We make our communities a better place by taking the time to volunteer, host public events, celebrate heritage, sponsor youth, and by giving what we can to others. We are proud to share with you some examples of our fraternal efforts in 2018.
In 2018, members of Western gathered together to volunteer their time for good causes that make a difference locally and sometimes globally.
Spending time with people in nearby care centers was a way that many lodges showed they cared. For example, members of No. 68, Brainard, NE, often played Bingo with seniors at Butler County Senior Services after their meetings. In a similar vein, members of No. 28, Clarkson, NE trimmed and polished fingernails of resident women at Clarkson Nursing Home twice a month all year long.
Kids all over the world could have a nutritious meal, thanks to our members. In November, members of No. 426, Lincoln, NE, organized a food-packing project for Kids Against Hunger. They were able to form two assembly lines, and in less than one hour, packed over 2,000 meals for children in need.
Several lodges created events to promote fun and community.
All year long, the Underground of the Auditorium in Milligan, NE hosts a variety of events that are open to the public and are manned by members of No. 76. This year, they hosted some creative events like the Beers of Nebraska for over 250 people. In a similar spirit, No. 67, Yukon, OK hosted regular dances at its hall for the community to attend.
Other lodges plan their efforts around one to a few community events. No. 147 (Mandan, ND) held its annual concert at the lodge in late August. Around 300 people attended in 2018, and its been a success for over ten years running.
Music isn't the only crowd pleaser. We saw a wide range of diverse events, like the Watermelon Feed contest in Table Rock, NE (No. 84), the craft fair in Burwell, NE (No. 112), anniversary ice cream social in Omaha, NE (No. 296), and tractor/plow events in Alexandria, MN (No. 192) and Dorchester, NE (No. 74).
Many lodges have a strong Czech and Slovak heritage, and for many years, have been promoting the culture through festivals, parades, food, and traditional celebration.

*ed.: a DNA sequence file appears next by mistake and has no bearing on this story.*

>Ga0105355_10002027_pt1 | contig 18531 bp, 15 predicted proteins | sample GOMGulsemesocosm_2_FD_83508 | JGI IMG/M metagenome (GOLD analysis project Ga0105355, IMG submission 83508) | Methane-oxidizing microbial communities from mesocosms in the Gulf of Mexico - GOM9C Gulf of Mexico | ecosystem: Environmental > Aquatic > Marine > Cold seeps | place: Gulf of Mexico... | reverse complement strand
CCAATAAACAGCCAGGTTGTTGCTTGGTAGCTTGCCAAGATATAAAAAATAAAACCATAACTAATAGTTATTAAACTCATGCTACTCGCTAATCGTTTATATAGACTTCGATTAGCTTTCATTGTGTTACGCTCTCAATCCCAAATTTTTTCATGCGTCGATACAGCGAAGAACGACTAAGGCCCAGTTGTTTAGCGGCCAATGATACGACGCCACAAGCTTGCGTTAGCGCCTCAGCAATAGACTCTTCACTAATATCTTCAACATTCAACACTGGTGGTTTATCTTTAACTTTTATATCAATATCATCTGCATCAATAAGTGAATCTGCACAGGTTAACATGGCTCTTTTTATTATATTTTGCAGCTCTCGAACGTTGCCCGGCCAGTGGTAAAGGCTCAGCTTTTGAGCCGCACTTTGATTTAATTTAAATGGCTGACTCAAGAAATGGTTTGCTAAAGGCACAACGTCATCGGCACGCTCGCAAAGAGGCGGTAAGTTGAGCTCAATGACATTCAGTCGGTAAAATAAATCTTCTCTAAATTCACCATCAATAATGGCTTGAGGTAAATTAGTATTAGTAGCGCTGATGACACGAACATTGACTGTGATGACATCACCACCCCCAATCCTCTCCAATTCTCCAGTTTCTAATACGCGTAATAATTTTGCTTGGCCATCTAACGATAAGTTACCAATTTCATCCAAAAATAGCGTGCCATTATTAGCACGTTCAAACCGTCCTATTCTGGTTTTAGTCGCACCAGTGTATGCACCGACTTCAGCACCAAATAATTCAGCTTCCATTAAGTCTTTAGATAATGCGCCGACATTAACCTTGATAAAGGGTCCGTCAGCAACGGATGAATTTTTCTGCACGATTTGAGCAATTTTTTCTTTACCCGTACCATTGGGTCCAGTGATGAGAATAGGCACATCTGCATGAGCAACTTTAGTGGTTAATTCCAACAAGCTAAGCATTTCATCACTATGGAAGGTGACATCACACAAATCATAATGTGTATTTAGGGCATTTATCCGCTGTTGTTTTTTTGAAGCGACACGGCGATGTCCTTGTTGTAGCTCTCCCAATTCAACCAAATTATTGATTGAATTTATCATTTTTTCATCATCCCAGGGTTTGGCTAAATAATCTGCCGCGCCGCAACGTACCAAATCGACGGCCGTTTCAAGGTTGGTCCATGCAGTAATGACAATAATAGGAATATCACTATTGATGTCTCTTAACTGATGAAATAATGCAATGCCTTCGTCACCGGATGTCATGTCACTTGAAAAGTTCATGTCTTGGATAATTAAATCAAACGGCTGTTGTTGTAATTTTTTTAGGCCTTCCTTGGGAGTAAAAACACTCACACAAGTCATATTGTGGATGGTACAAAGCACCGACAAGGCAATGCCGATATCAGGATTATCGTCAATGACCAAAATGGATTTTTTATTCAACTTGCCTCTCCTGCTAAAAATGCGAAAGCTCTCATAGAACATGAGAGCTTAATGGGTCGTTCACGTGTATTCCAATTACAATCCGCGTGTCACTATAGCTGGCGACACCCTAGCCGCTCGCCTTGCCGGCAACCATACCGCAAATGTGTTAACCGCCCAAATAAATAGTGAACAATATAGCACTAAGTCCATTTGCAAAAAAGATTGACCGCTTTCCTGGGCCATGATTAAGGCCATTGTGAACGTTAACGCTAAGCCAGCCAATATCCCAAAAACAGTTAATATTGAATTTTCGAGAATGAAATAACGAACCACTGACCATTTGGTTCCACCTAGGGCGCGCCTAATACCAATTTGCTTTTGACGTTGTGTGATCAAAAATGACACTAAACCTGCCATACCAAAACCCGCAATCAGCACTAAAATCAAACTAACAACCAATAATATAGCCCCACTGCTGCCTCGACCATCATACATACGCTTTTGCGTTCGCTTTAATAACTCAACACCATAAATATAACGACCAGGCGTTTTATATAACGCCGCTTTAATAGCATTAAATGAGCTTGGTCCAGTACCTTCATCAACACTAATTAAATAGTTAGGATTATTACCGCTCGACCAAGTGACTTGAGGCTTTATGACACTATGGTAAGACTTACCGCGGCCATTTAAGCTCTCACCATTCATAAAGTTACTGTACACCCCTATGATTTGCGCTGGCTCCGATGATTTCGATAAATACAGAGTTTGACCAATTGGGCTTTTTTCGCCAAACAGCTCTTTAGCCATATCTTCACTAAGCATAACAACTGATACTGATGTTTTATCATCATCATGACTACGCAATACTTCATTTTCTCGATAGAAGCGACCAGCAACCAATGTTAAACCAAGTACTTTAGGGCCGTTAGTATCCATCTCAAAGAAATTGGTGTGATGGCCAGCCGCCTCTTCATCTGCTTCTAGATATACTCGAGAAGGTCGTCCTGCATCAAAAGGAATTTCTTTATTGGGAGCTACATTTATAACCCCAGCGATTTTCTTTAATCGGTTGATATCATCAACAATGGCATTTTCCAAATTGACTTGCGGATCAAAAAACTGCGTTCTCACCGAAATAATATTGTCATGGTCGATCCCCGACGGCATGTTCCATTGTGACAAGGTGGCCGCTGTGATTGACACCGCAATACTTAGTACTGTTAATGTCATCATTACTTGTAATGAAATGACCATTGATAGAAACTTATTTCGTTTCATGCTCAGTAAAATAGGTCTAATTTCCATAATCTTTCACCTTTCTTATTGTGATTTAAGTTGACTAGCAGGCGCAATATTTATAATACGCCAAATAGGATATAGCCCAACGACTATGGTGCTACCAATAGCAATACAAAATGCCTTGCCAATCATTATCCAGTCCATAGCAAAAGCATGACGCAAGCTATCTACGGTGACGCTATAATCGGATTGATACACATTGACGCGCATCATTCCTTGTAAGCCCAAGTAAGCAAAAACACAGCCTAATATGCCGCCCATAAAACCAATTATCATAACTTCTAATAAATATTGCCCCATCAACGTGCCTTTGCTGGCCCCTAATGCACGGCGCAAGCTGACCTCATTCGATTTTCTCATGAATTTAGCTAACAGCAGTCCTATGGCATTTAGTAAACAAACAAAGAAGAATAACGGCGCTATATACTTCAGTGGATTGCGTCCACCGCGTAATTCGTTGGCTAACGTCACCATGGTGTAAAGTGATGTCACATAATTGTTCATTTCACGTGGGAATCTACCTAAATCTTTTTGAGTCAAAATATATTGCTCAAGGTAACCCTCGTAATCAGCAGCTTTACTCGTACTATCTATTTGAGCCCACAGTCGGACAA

In 2018, some lodges took steps to pass on their cultural knowledge with others. Members of No. 71, Utica, SD helped the Tabor Czech Heritage Club make homemade noodles in May at the Beseda Hall. They taught others how to make the noodles in the traditional fashion, then packed them up for sale at the Czech Heritage Museum for Tabor Czech Days in June.
Noodles can be part of the main dish, but when it came time for dessert, No. 141, Cadott, WI held a kolache class for those interested. In April, No. 128, Rossville, KS also hosted a Polka dance for over 100 guests, and taught attendees how to dance if they wanted to learn.
Western encourages its lodges to foster the next generation by having activities for youth in the community and by bolstering young member involvement.
Holidays were a time to celebrate with children. Many lodges had Easter egg hunts, like No. 5 (Verdigree, NE), No. 446 (Dorchester, TX), and No. 408 (City Point, WI) did. Some, like IA area lodges No. 400, No. 262, No. 423, and No. 7 celebrated Halloween with a community trunk-or-treat events.
YELL! groups, which are members under age 40 in lodges, made a difference and had fun. YELL! members of No. 38, Austin, MN stayed active in a variety of ways, including putting up wood duck houses and maintaining their community mini libraries.
Czech and Slovak traditions were carried into the next generation with the No. 389 (Western, NE) YELL! group. This year, they volunteered at the October Czech Fest in York, participated in a parade, and danced at Czech Days. Additionally, YELL! President Coltin Rezabek was a candidate for homecoming royalty at Wilber-Clatonia.
Giving to Others
Members held fundraisers and organized item donations for charitable organizations.
Food sales were a popular way to raise money in 2018. In May, members of No. 127 (Owatonna, MN) had a bake sale and donated the proceeds to the Rochester Transplant House. At Lynch, NE's June Fest, members of No. 56 grilled up hamburgers, hotdogs, and kettle corn. Money raised was donated to the Lynch Swimming Pool.
Lodge members also joined with other community groups at fundraising events. Examples include when members of No. 193, Adams, WI, participated in the Alzheimer's Memory Walk and No. 360, Manitowoc, WI, bowled for a cancer bowl-a-thon.
In-kind donations can make a big difference to organizations in need. For example, members of No. 361, Meadowlands, MN, held a clothing drive, and donated the clothes to the Disabled American Veterans and a women's shelter. In order to help children and educators, several lodges collected school supplies near the beginning of the school year. No. 108, Denmark, WI organized a school supply drive. Local fourth graders enjoyed pencils, totebags, books, and more thanks to their efforts.
We thank everyone who helped make a difference in 2018. We look forward to working together to continue these efforts for years to come.
Cindy Motsinger | Communications Coordinator
Please add your bio info through your member profile page, or through your dashboard.
Call 877-935-2467 to speak with a Western Fraternal Life Representative.